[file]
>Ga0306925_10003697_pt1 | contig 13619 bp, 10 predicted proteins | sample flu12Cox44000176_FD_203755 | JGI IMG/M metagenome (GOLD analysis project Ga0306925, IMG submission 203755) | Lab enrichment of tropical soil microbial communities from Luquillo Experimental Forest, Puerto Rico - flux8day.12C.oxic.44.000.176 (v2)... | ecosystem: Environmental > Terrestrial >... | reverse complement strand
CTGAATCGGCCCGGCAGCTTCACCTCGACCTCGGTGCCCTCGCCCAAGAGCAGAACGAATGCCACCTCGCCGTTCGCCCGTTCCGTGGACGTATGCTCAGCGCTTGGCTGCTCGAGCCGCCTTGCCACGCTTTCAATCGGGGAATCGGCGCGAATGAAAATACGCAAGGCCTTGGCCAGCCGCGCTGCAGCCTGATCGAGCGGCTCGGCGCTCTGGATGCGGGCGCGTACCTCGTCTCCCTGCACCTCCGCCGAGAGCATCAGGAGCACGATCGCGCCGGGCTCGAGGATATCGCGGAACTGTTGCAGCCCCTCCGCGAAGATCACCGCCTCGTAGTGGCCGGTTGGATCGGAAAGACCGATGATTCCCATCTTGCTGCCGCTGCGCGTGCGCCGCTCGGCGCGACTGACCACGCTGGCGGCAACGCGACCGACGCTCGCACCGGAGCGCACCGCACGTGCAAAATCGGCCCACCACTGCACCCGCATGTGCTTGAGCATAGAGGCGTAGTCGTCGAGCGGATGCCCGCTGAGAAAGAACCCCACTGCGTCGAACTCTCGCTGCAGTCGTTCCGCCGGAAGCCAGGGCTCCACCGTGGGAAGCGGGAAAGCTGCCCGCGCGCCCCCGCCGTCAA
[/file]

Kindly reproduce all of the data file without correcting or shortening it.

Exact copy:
>Ga0306925_10003697_pt1 | contig 13619 bp, 10 predicted proteins | sample flu12Cox44000176_FD_203755 | JGI IMG/M metagenome (GOLD analysis project Ga0306925, IMG submission 203755) | Lab enrichment of tropical soil microbial communities from Luquillo Experimental Forest, Puerto Rico - flux8day.12C.oxic.44.000.176 (v2)... | ecosystem: Environmental > Terrestrial >... | reverse complement strand
CTGAATCGGCCCGGCAGCTTCACCTCGACCTCGGTGCCCTCGCCCAAGAGCAGAACGAATGCCACCTCGCCGTTCGCCCGTTCCGTGGACGTATGCTCAGCGCTTGGCTGCTCGAGCCGCCTTGCCACGCTTTCAATCGGGGAATCGGCGCGAATGAAAATACGCAAGGCCTTGGCCAGCCGCGCTGCAGCCTGATCGAGCGGCTCGGCGCTCTGGATGCGGGCGCGTACCTCGTCTCCCTGCACCTCCGCCGAGAGCATCAGGAGCACGATCGCGCCGGGCTCGAGGATATCGCGGAACTGTTGCAGCCCCTCCGCGAAGATCACCGCCTCGTAGTGGCCGGTTGGATCGGAAAGACCGATGATTCCCATCTTGCTGCCGCTGCGCGTGCGCCGCTCGGCGCGACTGACCACGCTGGCGGCAACGCGACCGACGCTCGCACCGGAGCGCACCGCACGTGCAAAATCGGCCCACCACTGCACCCGCATGTGCTTGAGCATAGAGGCGTAGTCGTCGAGCGGATGCCCGCTGAGAAAGAACCCCACTGCGTCGAACTCTCGCTGCAGTCGTTCCGCCGGAAGCCAGGGCTCCACCGTGGGAAGCGGGAAAGCTGCCCGCGCGCCCCCGCCGTCAA